Objective: To report a patient with intolerance to amphotericin B reversed by preparing the antifungal in fat emulsion 20% and to review the medical literature on innovative formulations of amphotericin B.
Case summary: A 51-year-old man diagnosed with acute myelogenous leukemia was treated with standard induction chemotherapy. Empiric antibiotic therapy was initiated 2 days postchemotherapy; however, the patient continued to be febrile until day 7. At this time amphotericin B 35 mg/250 mL D5W over 4 hours was administered. Despite premedication, the patient experienced severe rigors, chills, and fever. As the result of continuing infusion-related adverse events, the patient refused further therapy after the third daily dose. In an attempt to reduce the infusion-related events, a trial of amphotericin B 35 mg/35 mL of fat emulsion 20% was administered over 2 hours after patient consent was obtained. Premedication was administered and the patient tolerated therapy without adverse events. Amphotericin B dosage escalations to 50 and 70 mg were tolerated similarly. During this treatment the patient became afebrile and the serum creatinine concentration decreased to normal.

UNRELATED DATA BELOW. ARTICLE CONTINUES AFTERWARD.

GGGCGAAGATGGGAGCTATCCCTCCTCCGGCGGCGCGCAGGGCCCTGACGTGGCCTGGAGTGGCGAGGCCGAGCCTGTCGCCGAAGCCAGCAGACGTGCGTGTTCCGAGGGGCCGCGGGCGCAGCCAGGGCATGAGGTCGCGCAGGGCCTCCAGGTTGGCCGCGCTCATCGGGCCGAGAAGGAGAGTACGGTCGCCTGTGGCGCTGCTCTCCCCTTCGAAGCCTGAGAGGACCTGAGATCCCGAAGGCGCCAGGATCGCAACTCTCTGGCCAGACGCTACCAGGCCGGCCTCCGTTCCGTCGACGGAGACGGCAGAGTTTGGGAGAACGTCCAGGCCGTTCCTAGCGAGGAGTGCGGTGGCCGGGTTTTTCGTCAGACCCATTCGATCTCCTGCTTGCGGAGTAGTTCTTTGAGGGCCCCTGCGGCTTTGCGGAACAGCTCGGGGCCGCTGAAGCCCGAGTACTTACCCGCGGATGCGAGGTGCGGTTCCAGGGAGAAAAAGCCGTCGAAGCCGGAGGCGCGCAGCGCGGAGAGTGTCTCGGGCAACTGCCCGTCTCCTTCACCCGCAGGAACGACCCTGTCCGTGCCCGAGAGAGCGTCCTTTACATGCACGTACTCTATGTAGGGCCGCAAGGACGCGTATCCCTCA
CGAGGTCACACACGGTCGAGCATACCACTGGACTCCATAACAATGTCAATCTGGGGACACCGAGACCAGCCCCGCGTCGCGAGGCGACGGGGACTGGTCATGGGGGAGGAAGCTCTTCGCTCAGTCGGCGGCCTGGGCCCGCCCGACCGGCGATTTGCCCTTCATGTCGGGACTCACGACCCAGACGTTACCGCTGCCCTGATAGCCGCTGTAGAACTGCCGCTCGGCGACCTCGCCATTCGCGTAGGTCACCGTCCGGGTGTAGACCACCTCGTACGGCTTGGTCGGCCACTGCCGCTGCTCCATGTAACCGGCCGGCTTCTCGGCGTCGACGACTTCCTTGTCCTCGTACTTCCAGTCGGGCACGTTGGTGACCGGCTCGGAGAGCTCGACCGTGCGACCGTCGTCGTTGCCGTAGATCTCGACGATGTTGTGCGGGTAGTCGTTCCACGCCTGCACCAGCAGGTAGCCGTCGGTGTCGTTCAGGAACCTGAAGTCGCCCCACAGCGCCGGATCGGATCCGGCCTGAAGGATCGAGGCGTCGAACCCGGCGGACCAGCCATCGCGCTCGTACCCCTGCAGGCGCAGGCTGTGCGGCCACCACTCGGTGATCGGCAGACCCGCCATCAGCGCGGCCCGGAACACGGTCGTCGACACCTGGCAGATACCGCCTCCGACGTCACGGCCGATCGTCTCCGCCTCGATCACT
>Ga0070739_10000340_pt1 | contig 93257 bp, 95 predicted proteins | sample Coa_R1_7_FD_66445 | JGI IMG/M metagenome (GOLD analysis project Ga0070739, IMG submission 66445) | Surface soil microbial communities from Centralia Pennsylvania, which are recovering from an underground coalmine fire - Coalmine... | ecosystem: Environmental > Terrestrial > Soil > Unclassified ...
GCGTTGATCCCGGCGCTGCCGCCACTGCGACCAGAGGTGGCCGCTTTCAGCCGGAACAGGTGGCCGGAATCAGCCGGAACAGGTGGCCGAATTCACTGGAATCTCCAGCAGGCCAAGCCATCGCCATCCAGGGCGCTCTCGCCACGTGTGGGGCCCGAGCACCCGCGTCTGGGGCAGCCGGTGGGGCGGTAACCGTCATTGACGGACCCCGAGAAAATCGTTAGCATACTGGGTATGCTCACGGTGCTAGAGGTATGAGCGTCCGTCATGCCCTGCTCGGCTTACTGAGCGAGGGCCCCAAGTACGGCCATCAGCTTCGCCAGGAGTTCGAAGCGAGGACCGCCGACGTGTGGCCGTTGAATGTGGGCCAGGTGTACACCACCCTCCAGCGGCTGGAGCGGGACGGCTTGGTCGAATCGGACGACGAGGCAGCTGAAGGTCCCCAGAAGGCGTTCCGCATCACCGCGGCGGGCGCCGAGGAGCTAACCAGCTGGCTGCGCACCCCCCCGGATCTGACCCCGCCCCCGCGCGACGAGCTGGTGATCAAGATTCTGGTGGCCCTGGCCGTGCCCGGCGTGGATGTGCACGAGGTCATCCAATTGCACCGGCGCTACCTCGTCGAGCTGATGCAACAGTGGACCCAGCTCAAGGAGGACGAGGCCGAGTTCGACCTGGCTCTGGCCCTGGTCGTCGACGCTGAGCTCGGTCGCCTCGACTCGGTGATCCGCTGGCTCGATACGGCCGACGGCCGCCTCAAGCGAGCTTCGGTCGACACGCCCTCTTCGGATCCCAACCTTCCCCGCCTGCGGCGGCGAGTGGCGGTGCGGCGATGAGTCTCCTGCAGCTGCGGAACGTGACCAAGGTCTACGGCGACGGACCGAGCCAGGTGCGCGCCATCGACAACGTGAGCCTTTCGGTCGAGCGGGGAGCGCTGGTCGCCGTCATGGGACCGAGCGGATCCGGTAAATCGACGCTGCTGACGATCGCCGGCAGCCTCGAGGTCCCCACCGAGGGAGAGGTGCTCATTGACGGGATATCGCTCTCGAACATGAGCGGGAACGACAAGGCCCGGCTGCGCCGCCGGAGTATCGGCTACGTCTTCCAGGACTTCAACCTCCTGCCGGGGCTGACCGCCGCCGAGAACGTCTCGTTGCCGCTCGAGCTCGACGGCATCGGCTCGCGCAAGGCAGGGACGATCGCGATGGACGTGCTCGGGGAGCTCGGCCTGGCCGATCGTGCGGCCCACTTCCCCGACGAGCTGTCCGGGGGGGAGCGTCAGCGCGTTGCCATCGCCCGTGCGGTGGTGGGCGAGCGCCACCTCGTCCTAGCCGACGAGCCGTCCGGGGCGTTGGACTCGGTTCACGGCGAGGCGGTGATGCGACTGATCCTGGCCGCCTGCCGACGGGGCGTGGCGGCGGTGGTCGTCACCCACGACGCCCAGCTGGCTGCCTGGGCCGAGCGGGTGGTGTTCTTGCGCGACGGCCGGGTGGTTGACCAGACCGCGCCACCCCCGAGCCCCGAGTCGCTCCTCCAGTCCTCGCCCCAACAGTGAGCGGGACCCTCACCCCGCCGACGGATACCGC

Discussion: Despite significant toxicities and the development of newer antifungal agents, amphotericin B remains the drug of choice for the empiric coverage of suspected fungal infection in neutropenic patients. Amphotericin B often exacerbates the nephrotoxicity of other agents characteristically prescribed in these patients. Furthermore, infusion-related events, if not intolerable, can dramatically reduce the patient's quality of life. For these reasons, novel means of amphotericin B administration are being explored.
Conclusions: The delivery of amphotericin B in a lipid diluent may have substantial benefit in reducing the nephrotoxicity and infusion-related events associated with the antifungal. Prospective clinical trial comparing lipid-complexed amphotericin B with liposomal and approved formulations of amphotericin B are essential to define potential differences in toxicity and efficacy.